“The Eyes” by Edith Wharton is a tale that employs the framework of a ghost story to dramatize an internal experience. It warns the readers against the personal consequences of denying are one’s self. The protagonist, Andrew Culwin, has never become part of life or allowed an involvement with another human being to threaten his egotism. He is a wealthy, middle-aged “confirmed bachelor”. After the meal at a dinner party, he joins the other attendees in relating his experience with ghosts. He had two experiences, both with a pair of old eyes that state of him from the foot of his bed and deny him sleep. The first thing occurs during his informal engagement to a young female cousin. The second occurs years later, after he guiltily prolongs his association with an aspiring writer. The author develops the questions of the ghost’s identity and the connection between the haunting in the reader’s mind. Once it is understood what is going on, it says more about the character’s mindset than anything else in the story. He finally appears to realize, after so many years, the truth about the haunting and the truth about himself. It turned out that the eyes may not belong to separate ghosts but they were symbolizing his conscious since it only appeared during the time when he wasn’t doing something right.

There are several connections between Wharton’s story and the contemporary culture. We are always being watched due to advancement of technology. Everything is recorded wherever we go such as driving with those speed cameras out there or stories with those surveillance cameras. Everything is being tracked; our every move or action is taken note on by the technology and even the society. Along with that, we are constantly being judged. Anything we say will get out there and there is no privacy anywhere else that can be done peacefully. Instead of accepting individuality and uniqueness, society is quick to judge just like the eyes in the “The Eyes”. It is seemed that we are always being watched when we are doing something wrong rather than right. it follows us everywhere as if something is after us just like how Culwin thought the ghosts where trying to tell him something when really, it’s our subconsciousness the whole time that’s trying to warn us and keep us in check with ourselves.


T.J. Eckleburg’s billboard from The Great Gatsby by F. Scott Fitzgerald.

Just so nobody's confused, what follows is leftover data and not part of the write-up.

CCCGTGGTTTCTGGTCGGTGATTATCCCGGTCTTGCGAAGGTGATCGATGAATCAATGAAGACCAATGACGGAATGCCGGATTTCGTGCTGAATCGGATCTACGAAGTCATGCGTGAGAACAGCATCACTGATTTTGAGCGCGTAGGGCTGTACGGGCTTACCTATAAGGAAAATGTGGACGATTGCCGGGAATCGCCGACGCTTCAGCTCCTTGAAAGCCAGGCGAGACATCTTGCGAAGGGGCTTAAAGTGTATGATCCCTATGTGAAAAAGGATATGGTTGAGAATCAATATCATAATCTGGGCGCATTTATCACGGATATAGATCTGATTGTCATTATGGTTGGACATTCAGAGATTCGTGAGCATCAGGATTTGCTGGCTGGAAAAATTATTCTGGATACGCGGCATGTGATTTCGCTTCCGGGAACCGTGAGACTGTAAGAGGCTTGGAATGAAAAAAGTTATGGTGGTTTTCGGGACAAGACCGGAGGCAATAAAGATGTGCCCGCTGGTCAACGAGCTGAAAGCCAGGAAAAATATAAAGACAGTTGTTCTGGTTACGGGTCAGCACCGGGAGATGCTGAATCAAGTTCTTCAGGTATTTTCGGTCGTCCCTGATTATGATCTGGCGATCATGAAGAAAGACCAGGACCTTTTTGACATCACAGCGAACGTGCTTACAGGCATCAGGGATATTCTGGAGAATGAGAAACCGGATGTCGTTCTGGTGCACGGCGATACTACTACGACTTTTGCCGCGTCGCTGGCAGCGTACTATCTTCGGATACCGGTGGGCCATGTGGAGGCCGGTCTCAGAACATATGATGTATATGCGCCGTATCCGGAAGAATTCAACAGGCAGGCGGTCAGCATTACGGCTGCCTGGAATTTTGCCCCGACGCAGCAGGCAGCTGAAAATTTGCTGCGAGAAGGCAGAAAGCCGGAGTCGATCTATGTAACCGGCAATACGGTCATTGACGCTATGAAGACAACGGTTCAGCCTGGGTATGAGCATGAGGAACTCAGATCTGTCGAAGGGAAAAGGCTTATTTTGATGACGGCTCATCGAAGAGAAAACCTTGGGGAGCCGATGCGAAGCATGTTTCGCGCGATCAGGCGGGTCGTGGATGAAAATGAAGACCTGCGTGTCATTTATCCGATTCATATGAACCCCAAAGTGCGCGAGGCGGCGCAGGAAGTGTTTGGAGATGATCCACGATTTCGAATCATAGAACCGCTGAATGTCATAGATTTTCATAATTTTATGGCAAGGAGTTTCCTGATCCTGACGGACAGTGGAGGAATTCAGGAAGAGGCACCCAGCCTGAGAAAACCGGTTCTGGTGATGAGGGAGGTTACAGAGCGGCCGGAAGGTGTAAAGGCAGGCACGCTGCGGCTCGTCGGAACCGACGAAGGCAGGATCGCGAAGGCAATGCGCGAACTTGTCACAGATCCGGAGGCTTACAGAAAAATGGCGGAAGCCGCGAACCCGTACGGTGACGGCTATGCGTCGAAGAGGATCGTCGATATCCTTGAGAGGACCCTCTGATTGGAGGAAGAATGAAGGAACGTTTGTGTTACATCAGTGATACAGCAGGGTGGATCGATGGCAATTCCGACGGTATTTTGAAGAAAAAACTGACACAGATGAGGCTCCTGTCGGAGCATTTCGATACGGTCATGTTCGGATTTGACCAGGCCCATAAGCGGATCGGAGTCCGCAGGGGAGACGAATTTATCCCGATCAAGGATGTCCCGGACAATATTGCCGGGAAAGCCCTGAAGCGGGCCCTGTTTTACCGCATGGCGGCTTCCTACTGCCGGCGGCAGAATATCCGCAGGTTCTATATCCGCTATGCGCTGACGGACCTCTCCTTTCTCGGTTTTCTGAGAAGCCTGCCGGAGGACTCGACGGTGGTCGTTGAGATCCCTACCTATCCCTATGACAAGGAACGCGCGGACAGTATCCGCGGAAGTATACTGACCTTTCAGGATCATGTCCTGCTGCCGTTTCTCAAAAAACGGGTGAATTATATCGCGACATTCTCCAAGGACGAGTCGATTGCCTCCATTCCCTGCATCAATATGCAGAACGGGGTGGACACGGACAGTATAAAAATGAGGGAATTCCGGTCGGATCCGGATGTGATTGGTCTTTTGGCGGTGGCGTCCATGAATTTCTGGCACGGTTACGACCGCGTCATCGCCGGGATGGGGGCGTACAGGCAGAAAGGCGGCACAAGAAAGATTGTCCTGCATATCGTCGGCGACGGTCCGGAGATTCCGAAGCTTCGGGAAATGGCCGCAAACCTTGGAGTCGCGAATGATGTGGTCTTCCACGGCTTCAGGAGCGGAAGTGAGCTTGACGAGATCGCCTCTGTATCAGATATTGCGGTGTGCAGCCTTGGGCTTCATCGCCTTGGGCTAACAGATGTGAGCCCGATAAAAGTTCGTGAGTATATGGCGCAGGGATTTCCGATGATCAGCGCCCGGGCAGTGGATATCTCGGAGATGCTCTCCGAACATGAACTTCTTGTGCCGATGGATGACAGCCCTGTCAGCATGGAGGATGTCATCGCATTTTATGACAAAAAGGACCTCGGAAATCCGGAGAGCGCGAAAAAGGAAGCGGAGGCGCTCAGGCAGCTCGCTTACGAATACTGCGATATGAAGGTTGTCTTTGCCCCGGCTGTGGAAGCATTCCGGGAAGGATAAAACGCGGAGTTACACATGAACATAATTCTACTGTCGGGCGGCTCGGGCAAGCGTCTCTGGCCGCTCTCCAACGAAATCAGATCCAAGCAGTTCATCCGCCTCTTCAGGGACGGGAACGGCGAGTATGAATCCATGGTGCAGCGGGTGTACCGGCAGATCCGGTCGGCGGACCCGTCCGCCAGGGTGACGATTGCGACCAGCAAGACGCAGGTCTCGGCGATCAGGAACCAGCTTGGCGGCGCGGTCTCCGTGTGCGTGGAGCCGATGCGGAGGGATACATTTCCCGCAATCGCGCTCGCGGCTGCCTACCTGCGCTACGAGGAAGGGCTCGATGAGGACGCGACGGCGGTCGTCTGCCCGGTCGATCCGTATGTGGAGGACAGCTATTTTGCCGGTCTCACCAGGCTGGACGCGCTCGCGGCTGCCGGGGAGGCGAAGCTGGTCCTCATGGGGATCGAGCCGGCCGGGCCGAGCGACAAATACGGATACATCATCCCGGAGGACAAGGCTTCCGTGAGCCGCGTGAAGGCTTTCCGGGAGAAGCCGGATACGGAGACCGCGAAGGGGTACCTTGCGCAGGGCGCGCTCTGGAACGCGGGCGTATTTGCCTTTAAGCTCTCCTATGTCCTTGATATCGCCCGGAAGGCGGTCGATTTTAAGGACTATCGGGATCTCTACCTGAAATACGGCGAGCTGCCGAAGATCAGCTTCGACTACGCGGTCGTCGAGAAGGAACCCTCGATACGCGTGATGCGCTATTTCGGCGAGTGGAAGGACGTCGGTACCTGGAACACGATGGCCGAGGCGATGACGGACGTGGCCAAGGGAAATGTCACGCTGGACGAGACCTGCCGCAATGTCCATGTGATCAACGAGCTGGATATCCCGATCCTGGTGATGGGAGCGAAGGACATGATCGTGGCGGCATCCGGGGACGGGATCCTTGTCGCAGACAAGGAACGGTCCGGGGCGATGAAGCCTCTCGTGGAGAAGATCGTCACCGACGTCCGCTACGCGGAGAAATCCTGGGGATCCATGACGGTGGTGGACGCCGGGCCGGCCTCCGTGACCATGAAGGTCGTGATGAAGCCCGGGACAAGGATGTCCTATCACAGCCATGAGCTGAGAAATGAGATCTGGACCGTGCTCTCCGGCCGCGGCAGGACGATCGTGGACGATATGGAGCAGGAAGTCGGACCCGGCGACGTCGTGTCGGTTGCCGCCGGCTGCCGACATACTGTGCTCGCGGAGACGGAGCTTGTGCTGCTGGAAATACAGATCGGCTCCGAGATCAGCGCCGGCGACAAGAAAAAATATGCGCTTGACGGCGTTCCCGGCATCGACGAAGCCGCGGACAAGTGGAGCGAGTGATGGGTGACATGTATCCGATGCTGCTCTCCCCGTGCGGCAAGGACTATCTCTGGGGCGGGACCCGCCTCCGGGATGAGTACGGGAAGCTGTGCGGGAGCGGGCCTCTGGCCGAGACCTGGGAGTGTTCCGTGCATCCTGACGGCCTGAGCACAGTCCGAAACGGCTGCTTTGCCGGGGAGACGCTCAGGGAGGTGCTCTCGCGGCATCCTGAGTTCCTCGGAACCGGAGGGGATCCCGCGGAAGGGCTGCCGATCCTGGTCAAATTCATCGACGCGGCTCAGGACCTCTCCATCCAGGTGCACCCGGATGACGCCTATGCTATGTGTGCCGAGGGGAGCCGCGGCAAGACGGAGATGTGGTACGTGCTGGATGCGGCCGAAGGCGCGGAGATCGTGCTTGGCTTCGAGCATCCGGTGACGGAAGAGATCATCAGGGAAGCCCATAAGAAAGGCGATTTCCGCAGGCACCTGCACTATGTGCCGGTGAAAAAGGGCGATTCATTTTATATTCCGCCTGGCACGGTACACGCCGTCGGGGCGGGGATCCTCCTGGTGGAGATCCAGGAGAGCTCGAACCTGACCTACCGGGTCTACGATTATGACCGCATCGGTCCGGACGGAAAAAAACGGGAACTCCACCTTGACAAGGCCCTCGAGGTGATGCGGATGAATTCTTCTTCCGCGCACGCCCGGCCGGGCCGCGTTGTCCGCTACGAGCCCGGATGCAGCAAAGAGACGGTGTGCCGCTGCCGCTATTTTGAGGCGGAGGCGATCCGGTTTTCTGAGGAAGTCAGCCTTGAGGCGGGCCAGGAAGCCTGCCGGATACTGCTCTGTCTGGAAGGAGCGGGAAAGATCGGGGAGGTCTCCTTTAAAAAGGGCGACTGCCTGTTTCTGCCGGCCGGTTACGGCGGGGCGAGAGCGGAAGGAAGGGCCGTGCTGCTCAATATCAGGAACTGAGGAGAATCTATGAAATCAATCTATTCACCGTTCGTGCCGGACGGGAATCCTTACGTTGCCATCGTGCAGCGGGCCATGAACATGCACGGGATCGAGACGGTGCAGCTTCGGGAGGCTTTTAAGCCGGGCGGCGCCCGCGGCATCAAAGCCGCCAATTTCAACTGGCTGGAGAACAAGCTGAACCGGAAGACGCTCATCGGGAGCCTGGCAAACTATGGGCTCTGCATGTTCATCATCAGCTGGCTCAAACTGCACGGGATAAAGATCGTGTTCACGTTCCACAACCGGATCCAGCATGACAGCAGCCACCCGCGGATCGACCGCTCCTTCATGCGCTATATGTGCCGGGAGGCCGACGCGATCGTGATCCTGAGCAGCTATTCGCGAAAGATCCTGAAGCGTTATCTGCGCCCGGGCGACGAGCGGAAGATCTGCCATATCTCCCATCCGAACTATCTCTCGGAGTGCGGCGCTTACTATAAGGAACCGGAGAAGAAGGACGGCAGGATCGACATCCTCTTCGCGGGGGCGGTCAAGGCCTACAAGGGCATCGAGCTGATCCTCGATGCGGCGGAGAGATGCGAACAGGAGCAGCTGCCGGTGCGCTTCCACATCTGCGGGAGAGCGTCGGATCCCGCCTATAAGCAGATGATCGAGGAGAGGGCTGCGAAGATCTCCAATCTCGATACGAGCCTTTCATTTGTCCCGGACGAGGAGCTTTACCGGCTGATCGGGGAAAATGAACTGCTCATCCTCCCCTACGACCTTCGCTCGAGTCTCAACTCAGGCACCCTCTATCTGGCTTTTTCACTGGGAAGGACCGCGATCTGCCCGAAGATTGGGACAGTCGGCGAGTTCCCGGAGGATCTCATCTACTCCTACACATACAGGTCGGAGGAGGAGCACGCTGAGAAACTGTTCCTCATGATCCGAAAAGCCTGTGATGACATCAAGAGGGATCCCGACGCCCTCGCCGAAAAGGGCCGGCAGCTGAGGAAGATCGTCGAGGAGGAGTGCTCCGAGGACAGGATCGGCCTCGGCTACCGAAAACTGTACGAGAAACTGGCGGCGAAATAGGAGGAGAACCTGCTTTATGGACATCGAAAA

The picture above is from “The Great Gatsby” by F. Scott Fitzgerald which is the representation of the eyes of T.J. Eckleburg that are always watching and so are the eyes of God. This similarly reflects the eyes that was watching Culwin in his ghost experiences.

3/9: “The Monster” by Stephen Crane (Part II)

Like any community, there are secrets that torture souls and change lives forever. “The Monster” by Stephen Crane, we see how a community’s true face is revealed and the people are turned into monsters. Based on a deeper understanding, many facts denies that Henry was a monster and details pointing to the townspeople showed that they were the one being monsters during the whole time. This story is an insightful portrayal of the negative consequences of mob mentality and small-town pettiness rooted in prejudice against people who is in a way different from the town.

Mob mentality describes how people are influenced by their surroundings to adopt certain behaviors and follow certain trends. In the story, we really only know the Trescott family and everyone else is just known through their place in a larger group. They are always referred to as the “townspeople” as a collective noun. Rumors spread about the Trescott and Henry and even when they confront them, they do it in a group. The children including Jimmie, who was once Henry’s friend, also gang up on Henry. Just because a certain group feels a certain way about something, the rest will follow them like Jimmie did. He turns his back on the man that saved his life and adopts the mentality of the townspeople.

The title of the story itself has multiple meanings. It refers to Henry Johnson who had a monstrous appearance after he risked his life to save Dr. Trescott’s son from certain death. It also refers to the town seeing Dr. Trescott as a monster for not letting Henry die. In reality, neither Henry nor Dr. Trescott is a monster from a moral point f view, since Henry saves Dr. Trescott’s son and Dr. Trescott saves Henry. We learn that the worst monsters are not the ugly ones but the morally prejudiced ones, such as Jake Winter and Judge Hagenthorpe. Crane aimed to show that the townspeople were cruel to the man they all thought died doing a heroic deed.

The idea of mob mentality exists everywhere in our society today. When I think of mob mentality, I think of high school, especially from the movie “Mean Girls” because it is a perfect example of contemporary mob mentality. This movie shows the typical stereotype of cliques such as the nerds, the jocks, the Goths, and popular kids. Kids in high school easily fall into a group which they feel like they fit in and does everything in that group that they do. They will dress like them, talk like them, and act like them. Instead of having their own individual identity, they would stay within their group and have a collective opinion together like the townspeople did towards the Trescott and Henry. This is an example of bullying and because of this, it creates a monster inside them and shows the ugly side of them. When we are not ourselves, we turn ourselves into monster by just following with others and not giving ourselves a unique identity.